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As an amusement at the start of this talk, Moshe Rosenfeld poses the following question.

Suppose that there are n salmon which begin at distinct points on a unit circle, each facing either clockwise or counterclockwise. On a signal, each salmon moves around the circle in its chosen direction at a constant speed (the same for all salmon). When two salmon meet, they both instantly reverse directions. If any salmon ever returns to its starting point, it dies. (If two salmon meet at one of their starting points, there is a death and no change of direction; as Rosenfeld says, "Death comes first.")

  1. Is it true that all the salmon will eventually die?
  2. (assuming the answer to part 1 is yes) Give an algorithm to find the last survivor.

I spent a certain amount of time on buses and planes tinkering with this. It's quite easy to show that every configuration is preperiodic, as a start. I have some ideas about how one might finish. Eventually I decided just to look for more information on the problem, with no real success.

One of the themes of his talk is how some problems become popular and some gather dust on the shelf. Is the latter what happened to this problem?

His second question is a bit mysterious. The problem setup itself is algorithmic in nature, so what does it mean? Is there anything besides "elegance" that would distinguish the kind of answer we should have in mind from a stupid answer like "just watch the salmon"? ("Running time" could be an answer, but it seems likely that just letting the salmon swim wouldn't take all that long.)

I am really asking three subquestions on this topic.

  1. Did this question ever get solved or taken up seriously? If so, where?
  2. Is there a natural, nonvacuous interpretation of the second part of the question?
  3. What is the solution? (This is actually the subquestion I am least interested in, but it felt wrong not to ask it.)

(Please feel free to re-tag, still getting used to things here.)

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This sounds somewhat like the ants-on-a-ball problem although I'm not claiming either one reduces to the other. – Michael Lugo Jan 20 '10 at 22:18
up vote 3 down vote accepted

Ah, irony. Now that I've publicly asked the question, I practically trip over a reference.

I just found this paper of Rosenfeld from 2008, which has large overlap with the talk mentioned in my original post. In the paper it is shown that there are initial configurations which do not lead to extinction, though little progress is made on how one might recognize these special configurations in advance.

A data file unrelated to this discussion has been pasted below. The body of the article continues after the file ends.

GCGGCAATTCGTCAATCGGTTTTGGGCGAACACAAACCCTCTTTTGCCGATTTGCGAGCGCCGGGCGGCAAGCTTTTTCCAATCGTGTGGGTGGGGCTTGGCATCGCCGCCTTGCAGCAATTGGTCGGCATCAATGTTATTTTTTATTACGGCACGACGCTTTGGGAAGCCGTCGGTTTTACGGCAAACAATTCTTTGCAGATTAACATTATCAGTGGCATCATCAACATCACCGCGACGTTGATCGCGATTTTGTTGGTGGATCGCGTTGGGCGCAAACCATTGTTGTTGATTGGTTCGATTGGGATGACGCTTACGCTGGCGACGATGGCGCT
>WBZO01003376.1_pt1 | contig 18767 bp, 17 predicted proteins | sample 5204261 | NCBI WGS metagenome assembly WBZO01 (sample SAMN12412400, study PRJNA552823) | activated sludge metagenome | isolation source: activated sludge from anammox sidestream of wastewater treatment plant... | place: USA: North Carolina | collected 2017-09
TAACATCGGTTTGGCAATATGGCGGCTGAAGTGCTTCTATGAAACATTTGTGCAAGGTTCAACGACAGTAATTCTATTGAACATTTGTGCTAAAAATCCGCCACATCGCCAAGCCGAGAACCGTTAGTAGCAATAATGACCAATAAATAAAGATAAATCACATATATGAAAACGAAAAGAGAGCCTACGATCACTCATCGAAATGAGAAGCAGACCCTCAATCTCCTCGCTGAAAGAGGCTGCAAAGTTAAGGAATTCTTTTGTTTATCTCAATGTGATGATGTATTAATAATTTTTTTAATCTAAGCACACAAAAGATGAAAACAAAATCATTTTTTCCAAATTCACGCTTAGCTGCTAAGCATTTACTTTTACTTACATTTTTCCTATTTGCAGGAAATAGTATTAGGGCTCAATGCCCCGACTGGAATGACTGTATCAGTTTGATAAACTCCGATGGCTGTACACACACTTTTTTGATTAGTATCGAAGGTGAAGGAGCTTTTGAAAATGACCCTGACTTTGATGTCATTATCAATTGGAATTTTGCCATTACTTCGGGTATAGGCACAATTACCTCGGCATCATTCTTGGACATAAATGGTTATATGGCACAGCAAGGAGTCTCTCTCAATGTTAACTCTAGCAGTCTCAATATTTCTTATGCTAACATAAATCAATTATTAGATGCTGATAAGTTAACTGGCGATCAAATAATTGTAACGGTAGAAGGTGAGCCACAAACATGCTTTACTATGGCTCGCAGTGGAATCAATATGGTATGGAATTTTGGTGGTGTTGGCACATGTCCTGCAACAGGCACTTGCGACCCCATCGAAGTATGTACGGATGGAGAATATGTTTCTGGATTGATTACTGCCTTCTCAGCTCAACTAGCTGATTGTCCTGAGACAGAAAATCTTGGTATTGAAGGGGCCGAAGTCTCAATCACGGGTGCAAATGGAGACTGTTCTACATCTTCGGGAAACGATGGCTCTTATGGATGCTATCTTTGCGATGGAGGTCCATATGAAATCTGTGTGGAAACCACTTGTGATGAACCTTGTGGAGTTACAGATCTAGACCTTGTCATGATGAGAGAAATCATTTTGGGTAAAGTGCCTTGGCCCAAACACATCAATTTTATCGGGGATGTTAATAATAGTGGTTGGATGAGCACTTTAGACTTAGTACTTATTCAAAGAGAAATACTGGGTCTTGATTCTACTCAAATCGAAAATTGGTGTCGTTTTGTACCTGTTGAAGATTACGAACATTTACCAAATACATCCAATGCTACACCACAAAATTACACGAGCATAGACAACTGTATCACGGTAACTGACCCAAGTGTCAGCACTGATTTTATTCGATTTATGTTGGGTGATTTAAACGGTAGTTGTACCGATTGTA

(I'm still interested in answers to subquestion 2 above.)

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I checked the paper and there he asks another problem. Is it possible for an odd number of salmons to survive forever? I think that this is clearly not possible as if there are an odd number of salmons then the ``center of gravity'' of the salmons must be moving clockwise or counterclockwise. But this implies that sooner or later one of the salmons must make a complete cycle and thus die. What do you think? – domotorp Jan 20 '10 at 21:56
Yes, I came up with the same basic argument. If a salmon lives forever, it has 0 average speed, but if an odd number of salmon live forever then the sum of the speeds is a nonzero constant. – Douglas Zare Jan 20 '10 at 22:00
I agree. I'm pretty sure the "center of gravity" argument can be made rigorous, but the following argument is easier (for me) to be convinced by. If on some time interval $[t_0,\infty)$ there are no deaths, then the configuration is necessarily periodic on that time interval. Since each salmon's eventual range of motion is a closed interval (not the whole circle), each individual salmon spends as much time going one way as the other. So the total amount of time spent going clockwise in one period, summed over all salmon, equals the corresponding thing for counterclockwise. – Cap Khoury Jan 21 '10 at 2:48

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